Prebiotic Chemical Evolution in the Astrophysical Context

L. M. Ziurys, G. R. Adande, J. L. Edwards, D. R. Schmidt, D. T. Halfen, N. J. Woolf

Research output: Contribution to journalArticlepeer-review

9 Scopus citations


An ever increasing amount of molecular material is being discovered in the interstellar medium, associated with the birth and death of stars and planetary systems. Radio and millimeter-wave astronomical observations, made possible by high-resolution laboratory spectroscopy, uniquely trace the history of gas-phase molecules with biogenic elements. Using a combination of both disciplines, the full extent of the cycling of molecular matter, from circumstellar ejecta of dying stars – objects which expel large amounts of carbon - to nascent solar systems, has been investigated. Such stellar ejecta have been found to exhibit a rich and varied chemical content. Observations demonstrate that this molecular material is passed onto planetary nebulae, the final phase of stellar evolution. Here the star sheds almost its entire original mass, becoming an ultraviolet-emitting white dwarf. Molecules such as H2CO, HCN, HCO+, and CCH are present in significant concentrations across the entire age span of such nebulae. These data suggest that gas-phase polyatomic, carbon-containing molecules survive the planetary nebula phase and subsequently are transported into the interstellar medium, seeding the chemistry of diffuse and then dense clouds. The extent of the chemical complexity in dense clouds is unknown, hindered by the high spectral line density. Organic species such as acetamide and methyl amine are present in such objects, and NH2CHO has a wide Galactic distribution. However, organophosphorus compounds have not yet been detected in dense clouds. Based on carbon and nitrogen isotope ratios, molecular material from the ISM appears to become incorporated into solar system planetesimals. It is therefore likely that interstellar synthesis influences prebiotic chemistry on planet surfaces.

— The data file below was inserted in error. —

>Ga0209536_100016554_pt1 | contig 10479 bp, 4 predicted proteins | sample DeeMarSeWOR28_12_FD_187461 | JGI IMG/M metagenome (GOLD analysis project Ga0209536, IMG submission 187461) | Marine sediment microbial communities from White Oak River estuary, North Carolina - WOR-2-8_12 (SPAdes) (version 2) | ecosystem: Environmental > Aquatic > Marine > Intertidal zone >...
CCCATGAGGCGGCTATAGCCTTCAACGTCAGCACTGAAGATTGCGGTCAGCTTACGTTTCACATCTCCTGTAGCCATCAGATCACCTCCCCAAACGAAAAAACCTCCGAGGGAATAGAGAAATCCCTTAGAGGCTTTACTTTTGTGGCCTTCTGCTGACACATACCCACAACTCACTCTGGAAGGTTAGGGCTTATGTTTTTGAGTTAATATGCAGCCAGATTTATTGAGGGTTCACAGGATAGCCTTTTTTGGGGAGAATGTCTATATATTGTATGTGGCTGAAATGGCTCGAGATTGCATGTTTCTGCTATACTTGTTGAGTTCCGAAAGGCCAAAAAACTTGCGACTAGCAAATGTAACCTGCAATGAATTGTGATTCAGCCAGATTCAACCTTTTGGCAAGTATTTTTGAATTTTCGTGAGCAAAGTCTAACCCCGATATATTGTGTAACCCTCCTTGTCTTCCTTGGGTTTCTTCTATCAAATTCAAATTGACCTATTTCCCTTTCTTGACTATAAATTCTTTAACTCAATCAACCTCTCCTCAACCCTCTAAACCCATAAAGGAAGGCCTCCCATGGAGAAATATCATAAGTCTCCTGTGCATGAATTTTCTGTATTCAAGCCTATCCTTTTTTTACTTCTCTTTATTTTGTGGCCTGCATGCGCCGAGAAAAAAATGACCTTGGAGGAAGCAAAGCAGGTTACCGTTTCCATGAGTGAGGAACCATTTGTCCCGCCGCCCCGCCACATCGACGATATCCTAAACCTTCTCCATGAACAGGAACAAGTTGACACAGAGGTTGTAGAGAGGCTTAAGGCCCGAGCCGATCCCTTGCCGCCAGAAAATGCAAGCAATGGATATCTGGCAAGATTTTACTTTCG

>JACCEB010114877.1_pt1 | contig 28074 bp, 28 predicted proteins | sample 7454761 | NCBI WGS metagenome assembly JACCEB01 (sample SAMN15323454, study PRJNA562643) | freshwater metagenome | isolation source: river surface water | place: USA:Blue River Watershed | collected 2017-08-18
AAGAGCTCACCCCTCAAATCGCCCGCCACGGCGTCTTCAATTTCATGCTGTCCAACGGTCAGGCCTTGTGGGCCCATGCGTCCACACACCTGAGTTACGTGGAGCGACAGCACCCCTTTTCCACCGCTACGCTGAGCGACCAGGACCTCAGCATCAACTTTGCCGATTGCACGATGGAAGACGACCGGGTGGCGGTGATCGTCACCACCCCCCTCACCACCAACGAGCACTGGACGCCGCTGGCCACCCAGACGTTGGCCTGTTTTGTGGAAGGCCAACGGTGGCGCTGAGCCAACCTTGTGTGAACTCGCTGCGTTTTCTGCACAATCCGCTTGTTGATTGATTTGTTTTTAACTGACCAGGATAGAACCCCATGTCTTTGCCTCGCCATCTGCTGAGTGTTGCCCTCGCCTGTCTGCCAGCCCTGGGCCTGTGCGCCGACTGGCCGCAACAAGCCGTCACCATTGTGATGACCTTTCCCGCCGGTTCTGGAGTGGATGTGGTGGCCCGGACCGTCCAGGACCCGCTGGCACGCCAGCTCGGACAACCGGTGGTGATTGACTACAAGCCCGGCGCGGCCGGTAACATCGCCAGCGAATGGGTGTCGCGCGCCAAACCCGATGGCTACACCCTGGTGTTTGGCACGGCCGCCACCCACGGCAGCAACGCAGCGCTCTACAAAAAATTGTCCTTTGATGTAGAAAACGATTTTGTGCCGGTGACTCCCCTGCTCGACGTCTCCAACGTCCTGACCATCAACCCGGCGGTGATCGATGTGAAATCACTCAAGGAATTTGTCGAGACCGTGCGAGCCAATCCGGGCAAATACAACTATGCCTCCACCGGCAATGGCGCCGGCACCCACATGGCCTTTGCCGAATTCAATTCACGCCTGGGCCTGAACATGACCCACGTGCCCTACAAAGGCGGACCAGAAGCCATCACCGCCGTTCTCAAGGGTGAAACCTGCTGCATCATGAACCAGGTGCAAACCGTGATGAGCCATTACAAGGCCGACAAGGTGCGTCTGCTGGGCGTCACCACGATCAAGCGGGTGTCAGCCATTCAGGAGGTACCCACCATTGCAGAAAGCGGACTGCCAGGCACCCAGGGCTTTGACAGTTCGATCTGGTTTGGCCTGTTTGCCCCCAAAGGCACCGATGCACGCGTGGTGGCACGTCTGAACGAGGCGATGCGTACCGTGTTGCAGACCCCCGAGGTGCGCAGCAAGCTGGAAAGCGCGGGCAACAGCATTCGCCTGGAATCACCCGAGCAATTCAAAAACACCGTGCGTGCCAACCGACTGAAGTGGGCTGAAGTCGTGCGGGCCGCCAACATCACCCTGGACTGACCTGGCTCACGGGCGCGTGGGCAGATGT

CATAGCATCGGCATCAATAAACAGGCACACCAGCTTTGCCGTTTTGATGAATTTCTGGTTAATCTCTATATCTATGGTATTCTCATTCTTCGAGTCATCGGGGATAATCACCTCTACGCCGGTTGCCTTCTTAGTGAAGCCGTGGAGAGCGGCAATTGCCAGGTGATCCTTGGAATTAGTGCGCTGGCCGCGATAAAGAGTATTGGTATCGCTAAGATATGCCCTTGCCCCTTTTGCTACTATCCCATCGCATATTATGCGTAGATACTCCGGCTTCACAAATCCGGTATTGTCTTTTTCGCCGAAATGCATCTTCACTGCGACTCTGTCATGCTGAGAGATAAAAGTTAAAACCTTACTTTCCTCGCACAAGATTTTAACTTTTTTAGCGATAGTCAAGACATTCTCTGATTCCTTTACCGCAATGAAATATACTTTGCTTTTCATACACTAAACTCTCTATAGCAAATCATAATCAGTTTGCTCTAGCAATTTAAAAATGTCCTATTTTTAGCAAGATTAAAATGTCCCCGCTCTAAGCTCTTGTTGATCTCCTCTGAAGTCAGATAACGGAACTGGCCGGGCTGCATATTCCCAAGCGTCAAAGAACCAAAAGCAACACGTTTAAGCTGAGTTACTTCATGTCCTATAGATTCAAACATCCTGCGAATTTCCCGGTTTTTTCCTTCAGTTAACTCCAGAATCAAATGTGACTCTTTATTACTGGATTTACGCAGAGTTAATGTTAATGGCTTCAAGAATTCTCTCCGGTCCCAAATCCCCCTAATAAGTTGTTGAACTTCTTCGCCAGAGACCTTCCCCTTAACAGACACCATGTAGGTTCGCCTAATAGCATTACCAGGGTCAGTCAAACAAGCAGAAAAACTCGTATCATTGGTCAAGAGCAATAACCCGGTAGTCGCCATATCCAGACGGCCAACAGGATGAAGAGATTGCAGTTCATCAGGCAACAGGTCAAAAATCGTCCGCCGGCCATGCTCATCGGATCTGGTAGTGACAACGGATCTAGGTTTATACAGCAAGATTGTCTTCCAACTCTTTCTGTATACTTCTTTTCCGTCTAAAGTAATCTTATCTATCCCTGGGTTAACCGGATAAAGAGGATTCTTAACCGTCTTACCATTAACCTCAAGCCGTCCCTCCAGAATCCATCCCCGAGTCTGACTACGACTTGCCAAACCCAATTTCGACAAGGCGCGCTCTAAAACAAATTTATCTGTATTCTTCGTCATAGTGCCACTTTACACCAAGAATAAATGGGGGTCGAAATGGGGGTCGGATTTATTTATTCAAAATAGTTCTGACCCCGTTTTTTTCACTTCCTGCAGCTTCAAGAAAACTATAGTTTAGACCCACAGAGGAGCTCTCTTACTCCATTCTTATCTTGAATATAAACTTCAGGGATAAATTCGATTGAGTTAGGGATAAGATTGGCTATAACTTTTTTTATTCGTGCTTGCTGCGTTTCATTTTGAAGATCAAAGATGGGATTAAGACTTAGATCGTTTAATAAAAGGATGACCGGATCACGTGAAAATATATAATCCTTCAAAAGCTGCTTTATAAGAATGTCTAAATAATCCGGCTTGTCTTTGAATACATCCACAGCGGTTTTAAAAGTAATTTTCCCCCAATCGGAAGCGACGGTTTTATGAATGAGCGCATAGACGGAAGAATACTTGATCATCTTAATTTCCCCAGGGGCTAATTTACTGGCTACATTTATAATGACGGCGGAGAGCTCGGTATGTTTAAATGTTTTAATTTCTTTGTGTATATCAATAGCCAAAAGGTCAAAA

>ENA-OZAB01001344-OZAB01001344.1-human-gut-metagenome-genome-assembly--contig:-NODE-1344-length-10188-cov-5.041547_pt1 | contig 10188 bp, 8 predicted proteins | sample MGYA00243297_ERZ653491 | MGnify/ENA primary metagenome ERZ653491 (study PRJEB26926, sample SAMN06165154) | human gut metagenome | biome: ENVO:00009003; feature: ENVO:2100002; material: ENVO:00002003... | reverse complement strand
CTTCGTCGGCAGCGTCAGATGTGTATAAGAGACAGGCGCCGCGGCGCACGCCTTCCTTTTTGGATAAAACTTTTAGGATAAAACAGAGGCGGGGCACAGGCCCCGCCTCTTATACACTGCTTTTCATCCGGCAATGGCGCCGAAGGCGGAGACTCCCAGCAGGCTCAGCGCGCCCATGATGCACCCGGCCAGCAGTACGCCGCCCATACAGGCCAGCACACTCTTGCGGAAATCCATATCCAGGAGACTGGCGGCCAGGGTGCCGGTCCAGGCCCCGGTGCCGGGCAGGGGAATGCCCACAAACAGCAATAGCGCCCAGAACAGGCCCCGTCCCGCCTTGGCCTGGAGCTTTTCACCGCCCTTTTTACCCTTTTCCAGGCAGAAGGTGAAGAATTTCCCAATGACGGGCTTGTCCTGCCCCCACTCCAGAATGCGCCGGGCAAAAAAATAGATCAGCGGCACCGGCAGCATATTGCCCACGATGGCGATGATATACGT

Original languageEnglish (US)
Pages (from-to)275-288
Number of pages14
JournalOrigins of Life and Evolution of Biospheres
Issue number1-2
StatePublished - Jun 6 2015


  • Circumstellar material
  • Interstellar molecules
  • Isotope ratios
  • Molecular clouds
  • Prebiotic gas-phase chemistry
  • Radio astronomy

ASJC Scopus subject areas

  • Ecology, Evolution, Behavior and Systematics
  • Space and Planetary Science


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